Fortunately, this type of low-tech security risk is easily thwarted via a privacy screen protector. I use a removable privacy screen with my Surface Pro whenever I use it in a public place. This simple device is designed to block out side view of the screen so that someone can only see it when staring straight onto it. Similar privacy screens are available for other devices, including iPads, iPhones, Samsung Galaxy, and laptops.

Security breaches also can occur when people leave their computers or other devices logged in when leaving their desk. Although most devices eventually will log off after a period of inactivity, before that happens, a thief could access the computer and the data stored on it.

Individuals who use public computers at a library or Internet café need to be even more cautious. Of course, they need log out of the computer. In addition, at the very least they also need to log off of every browser and website accessed with a password during use of the computer, and clear the browser history and caches if possible. Needless to say, one should never save a password to a public computer.

Data Compromise from Device Theft

Theft of a device also can result in compromise of personal data, particularly if the owner has not properly logged off or has weak passwords. It goes without saying that even if logged off, devices should not be left unattended in a public place or anywhere else where they might be vulnerable to theft. However, businesses also should be cautious about providing physical access to devices to individuals who do not need to use them, particularly when the devices are portable and easily stolen.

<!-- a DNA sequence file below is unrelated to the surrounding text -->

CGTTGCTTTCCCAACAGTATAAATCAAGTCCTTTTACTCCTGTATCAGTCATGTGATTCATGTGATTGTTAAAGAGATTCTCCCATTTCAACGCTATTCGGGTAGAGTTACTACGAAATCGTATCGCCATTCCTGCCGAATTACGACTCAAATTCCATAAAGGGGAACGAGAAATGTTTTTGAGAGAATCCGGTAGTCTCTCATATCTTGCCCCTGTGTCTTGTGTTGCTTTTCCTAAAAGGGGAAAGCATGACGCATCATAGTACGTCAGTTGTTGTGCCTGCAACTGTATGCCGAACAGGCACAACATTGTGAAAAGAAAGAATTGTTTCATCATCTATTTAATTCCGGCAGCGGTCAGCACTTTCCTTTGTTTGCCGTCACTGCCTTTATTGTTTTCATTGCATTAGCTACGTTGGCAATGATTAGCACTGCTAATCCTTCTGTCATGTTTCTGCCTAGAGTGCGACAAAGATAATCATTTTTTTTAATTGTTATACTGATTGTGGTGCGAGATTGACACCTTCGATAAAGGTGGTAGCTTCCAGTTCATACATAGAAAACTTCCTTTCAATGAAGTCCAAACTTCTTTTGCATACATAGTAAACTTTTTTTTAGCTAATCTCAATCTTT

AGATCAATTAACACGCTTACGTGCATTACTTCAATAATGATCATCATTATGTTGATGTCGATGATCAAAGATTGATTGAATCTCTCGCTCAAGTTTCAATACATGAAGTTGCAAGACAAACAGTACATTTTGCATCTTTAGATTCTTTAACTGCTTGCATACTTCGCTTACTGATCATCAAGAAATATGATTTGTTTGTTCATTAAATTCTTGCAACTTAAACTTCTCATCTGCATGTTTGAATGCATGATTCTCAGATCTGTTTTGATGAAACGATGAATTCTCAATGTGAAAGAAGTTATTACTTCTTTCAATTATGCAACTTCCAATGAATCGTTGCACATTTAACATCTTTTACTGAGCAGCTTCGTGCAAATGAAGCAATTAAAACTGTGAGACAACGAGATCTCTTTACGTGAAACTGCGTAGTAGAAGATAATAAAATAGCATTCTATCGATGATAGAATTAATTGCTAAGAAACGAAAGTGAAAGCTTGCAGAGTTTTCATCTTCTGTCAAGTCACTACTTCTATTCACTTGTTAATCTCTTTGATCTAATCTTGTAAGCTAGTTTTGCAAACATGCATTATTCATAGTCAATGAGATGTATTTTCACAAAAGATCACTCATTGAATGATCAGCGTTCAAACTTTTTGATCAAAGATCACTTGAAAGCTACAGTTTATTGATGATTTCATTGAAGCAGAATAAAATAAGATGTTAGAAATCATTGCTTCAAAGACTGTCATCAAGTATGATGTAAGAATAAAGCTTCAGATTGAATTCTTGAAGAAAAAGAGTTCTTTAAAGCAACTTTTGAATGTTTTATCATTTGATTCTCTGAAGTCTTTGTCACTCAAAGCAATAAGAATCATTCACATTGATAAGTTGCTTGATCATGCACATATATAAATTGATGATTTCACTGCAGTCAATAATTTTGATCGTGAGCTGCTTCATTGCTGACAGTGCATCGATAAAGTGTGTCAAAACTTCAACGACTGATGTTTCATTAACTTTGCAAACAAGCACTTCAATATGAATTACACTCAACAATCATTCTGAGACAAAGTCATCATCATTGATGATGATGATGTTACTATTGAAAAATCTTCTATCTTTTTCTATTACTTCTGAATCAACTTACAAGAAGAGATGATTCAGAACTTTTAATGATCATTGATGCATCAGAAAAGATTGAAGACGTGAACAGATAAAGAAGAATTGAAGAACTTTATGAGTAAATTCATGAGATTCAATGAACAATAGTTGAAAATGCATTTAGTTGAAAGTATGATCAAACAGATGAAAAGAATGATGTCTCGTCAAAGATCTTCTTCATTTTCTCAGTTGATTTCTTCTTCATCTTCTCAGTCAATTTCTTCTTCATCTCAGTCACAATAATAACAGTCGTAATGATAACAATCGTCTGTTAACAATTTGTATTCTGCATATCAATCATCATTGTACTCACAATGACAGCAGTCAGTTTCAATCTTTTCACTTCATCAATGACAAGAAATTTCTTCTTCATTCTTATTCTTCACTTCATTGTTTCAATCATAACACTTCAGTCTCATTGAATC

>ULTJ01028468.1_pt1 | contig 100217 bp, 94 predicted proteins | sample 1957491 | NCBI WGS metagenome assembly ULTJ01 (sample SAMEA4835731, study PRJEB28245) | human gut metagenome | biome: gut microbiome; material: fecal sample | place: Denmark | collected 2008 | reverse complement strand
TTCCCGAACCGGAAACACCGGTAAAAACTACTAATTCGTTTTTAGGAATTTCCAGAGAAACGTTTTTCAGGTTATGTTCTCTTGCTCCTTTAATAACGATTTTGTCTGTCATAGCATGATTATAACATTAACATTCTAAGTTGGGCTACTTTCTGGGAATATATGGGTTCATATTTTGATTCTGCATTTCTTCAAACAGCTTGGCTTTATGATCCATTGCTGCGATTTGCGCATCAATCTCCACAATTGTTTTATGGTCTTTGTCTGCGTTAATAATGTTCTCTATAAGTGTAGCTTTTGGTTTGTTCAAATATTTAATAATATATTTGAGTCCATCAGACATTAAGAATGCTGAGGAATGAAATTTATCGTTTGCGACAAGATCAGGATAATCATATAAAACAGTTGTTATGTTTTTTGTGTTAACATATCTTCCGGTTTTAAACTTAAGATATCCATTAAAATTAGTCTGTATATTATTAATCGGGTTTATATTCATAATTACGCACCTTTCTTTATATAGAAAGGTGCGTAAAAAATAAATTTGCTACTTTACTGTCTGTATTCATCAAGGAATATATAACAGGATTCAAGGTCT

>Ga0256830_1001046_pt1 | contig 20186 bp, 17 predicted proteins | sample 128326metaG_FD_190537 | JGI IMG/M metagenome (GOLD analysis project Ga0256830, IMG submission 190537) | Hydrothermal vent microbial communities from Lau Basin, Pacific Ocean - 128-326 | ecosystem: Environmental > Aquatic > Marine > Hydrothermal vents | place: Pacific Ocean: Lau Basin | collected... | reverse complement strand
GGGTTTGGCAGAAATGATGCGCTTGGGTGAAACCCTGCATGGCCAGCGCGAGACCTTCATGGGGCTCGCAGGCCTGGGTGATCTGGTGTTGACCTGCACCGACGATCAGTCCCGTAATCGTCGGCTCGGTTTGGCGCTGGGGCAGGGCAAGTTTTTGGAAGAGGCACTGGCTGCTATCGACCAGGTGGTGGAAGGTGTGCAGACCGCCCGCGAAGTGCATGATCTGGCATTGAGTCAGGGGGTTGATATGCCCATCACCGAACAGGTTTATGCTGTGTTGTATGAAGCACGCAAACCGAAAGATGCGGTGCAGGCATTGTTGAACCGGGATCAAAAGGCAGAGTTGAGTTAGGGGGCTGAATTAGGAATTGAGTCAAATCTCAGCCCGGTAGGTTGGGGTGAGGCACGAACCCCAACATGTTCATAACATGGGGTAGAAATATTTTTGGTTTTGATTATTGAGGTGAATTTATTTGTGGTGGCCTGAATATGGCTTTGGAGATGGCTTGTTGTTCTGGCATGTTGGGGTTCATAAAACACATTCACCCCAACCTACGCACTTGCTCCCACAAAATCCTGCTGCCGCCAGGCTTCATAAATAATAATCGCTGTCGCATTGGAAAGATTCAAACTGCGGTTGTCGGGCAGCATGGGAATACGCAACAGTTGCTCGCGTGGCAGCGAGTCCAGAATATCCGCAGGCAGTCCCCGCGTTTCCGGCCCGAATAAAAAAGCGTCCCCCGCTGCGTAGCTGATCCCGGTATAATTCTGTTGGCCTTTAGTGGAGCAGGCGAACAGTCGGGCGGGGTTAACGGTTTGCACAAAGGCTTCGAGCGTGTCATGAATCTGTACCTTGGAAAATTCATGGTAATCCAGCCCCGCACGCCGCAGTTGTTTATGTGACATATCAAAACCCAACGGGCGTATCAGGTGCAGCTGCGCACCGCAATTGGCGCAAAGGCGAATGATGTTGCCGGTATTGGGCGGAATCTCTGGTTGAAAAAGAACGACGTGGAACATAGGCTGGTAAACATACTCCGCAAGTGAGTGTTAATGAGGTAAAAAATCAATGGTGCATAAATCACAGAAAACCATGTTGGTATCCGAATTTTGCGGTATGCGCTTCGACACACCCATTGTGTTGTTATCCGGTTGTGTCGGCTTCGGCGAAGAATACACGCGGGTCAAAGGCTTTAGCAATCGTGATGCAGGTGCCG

If a device is stolen, security apps like Find My iPhone allow tracking of stolen items and can aid in their recovery. Another option might be a tracking device such as a Tile, which uses crowdsourcing among Tile users to help locate lost items. Going one step further, many apps also allow an owner to remotely “wipe” a stolen device, providing further protection against data compromise.